In reality, when the principal intervened I was punished for fighting because the gang had more witnesses claiming that I punched first, even though I had not even punched once. The principal routinely held me to higher scrutiny than my assailants because my anti-authoritarian tendencies were already manifesting, and that pissed him off. My locker and backpack were searched more often, and I was punished for petty things like carrying a plastic knife from the cafeteria, because zero tolerance for weapons. So much for white “privilege.” In reality, power favors the compliant over the disobedient, not the familiar over the minority. So, the gang actually did enjoy institutional power, because their victim was denied formal equality by the administration in power.
“Racial prejudice plus institutional power” is obviously a specious and arbitrary definition concocted by bigot academics to limit the range of possible discussion. I wonder if the academics of Oceania were as eager to use their “definitions” as a mallet. But this is not how the proponents of this ideology use the term anyway. Even if I grant them that my bullies were not racist, these activists won’t even admit that they were racially prejudiced. They also will never acknowledge that by their definition white bigots are not racist because they are individuals and not institutions. Somehow the lone white supremacist picking his nose on his own porch and thinking racially prejudiced thoughts satisfies their definition of institutional power, but an actual political institution that exerts power to enforce material equality at the expense of formal equality does not.
It doesn’t matter how many bookshelves you have in your office. There is no amount of academic literature that can overcome a contradiction in the first premise. What’s clear is that the ethnic studies definition of “racism” is designed solely to prevent the universalization of ethics, and when it suits that purpose they will wobble back to the dictionary definition. Reduce all definitions to subjective preferences, and call anyone who disagrees a racist.
Justice is about balancing scales. Weights and measures. No matter how many people I ask no one has given me a suitable way of measuring white “privilege,” nor a way to balance it that isn’t itself unjust. So what am I supposed to check exactly?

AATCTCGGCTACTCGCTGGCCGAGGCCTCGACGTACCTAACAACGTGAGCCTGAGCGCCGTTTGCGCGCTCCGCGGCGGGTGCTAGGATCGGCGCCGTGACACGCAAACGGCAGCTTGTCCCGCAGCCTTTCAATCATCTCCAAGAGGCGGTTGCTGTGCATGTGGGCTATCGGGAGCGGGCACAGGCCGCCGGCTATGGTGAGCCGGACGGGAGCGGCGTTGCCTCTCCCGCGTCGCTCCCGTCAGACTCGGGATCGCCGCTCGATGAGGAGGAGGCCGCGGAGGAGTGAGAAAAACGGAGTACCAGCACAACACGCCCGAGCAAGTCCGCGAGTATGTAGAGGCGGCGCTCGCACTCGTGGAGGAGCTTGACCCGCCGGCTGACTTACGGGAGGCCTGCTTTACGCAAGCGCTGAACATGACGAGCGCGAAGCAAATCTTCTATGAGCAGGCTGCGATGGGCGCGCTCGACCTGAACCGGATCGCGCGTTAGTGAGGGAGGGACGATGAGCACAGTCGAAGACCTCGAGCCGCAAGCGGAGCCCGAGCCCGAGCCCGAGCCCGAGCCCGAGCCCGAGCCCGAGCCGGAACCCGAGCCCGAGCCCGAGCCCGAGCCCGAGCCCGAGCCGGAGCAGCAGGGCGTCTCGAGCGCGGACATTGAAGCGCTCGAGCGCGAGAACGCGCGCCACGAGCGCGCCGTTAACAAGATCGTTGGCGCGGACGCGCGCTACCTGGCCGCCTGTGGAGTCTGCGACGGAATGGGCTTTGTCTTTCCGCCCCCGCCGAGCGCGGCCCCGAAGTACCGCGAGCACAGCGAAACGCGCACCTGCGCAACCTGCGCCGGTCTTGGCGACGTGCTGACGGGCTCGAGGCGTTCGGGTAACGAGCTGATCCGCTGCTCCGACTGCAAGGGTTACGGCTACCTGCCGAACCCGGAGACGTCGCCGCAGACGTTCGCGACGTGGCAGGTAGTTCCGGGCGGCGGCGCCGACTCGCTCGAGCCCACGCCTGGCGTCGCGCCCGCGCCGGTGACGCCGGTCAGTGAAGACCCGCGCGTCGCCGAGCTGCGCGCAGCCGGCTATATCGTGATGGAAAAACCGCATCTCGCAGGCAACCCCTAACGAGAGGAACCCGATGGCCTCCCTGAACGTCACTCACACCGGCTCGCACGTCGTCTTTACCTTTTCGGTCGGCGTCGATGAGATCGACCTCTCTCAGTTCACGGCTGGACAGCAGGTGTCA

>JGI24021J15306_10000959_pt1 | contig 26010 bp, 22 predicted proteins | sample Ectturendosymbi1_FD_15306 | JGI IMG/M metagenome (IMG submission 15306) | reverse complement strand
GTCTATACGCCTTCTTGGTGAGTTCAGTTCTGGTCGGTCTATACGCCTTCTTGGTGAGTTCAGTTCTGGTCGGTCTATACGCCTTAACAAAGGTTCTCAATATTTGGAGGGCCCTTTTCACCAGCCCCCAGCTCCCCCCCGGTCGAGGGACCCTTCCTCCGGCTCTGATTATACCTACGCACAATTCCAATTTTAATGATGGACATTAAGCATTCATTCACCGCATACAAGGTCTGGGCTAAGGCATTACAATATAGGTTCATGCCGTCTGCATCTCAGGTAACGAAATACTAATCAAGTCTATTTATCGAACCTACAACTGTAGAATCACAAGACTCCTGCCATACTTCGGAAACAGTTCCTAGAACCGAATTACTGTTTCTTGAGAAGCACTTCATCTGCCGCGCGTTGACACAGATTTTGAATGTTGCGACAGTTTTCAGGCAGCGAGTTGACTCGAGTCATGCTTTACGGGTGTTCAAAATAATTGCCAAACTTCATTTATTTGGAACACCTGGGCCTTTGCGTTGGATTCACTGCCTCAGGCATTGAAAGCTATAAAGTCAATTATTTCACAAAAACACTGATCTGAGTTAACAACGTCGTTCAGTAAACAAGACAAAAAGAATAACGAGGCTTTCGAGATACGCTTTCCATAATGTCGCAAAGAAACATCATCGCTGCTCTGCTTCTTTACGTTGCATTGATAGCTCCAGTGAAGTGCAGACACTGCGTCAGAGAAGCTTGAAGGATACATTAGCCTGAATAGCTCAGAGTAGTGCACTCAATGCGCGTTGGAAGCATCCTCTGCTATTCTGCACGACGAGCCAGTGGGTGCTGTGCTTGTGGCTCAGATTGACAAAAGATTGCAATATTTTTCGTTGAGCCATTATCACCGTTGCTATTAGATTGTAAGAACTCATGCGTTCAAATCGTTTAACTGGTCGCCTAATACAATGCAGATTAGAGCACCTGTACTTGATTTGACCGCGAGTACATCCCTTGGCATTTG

People don’t have a lot of credibility with me when they claim to be standing up for marginalized voices, but when someone is marginalized right and front of them they act like it didn’t happen because the victim is white, or worse like they deserved it because they are white. I totally understand the need to empower the marginalized, and I think all people of conscience want to create formal equality for all people. But why should I work with allies on an issue when there is no reciprocity? I expect to be treated as a formal equal, and if people think I should be regarded as unequal because I was born one color and not another I just can’t work with them. Why should I tolerate being silenced because other white people have had more than their fair share of speech?
Racial inequality, at least in the US, stems in part from America’s history of chattel slavery, but those motivated by racial justice seldom celebrate the early white abolitionists who opposed slavery on principle from the beginning? Ralph Waldo Emerson, Henry David Thoreau, Lysander Spooner. When these white men intersected with power they were not “privileged” for their race. Like me, they were targeted for their anti-authoritarian tendencies.
Power favors the obedient. If you did a study I’m sure you’d find that those obedient to State authority enjoy a much higher income on average than the disobedient. I’m sure you’ll find the obedient enjoy greater access to public services, and higher education. The obedient absolutely experience preferential treatment from law enforcement, and the “justice” system if compared to the disobedient. In fact I’m willing to bet the disparity between the obedient and the disobedient is greater than any other social class.
Privilege is not a matter of race and power. It’s just a matter of power. Those in power, and those obedient to power enjoy privileges that those without power, and those disobedient to power do not enjoy. There is a deep unacknowledged hypocrisy among people who say, “power corrupts, and absolute power corrupts absolutely” out of one side of their mouth, and “power to the people” out of the other side.
So, next time you hear someone preaching the ideology of “privilege” casually suggest that they “check their obedient privilege.” How much higher is their income because they do what they are told? How many prison sentences have they avoided by doing what was legal, instead of what was right? How many of their fancy degrees were earned because they cowed to their pushy professors? How many advantages do they enjoy because they grovel for the State. And most importantly, how many of the liberties that they enjoy were won by rebels and criminals who disobeyed? It seems to me this is a far more accurate measure of privilege in society, so maybe it’s time for a little chastisement, and a little obedient guilt.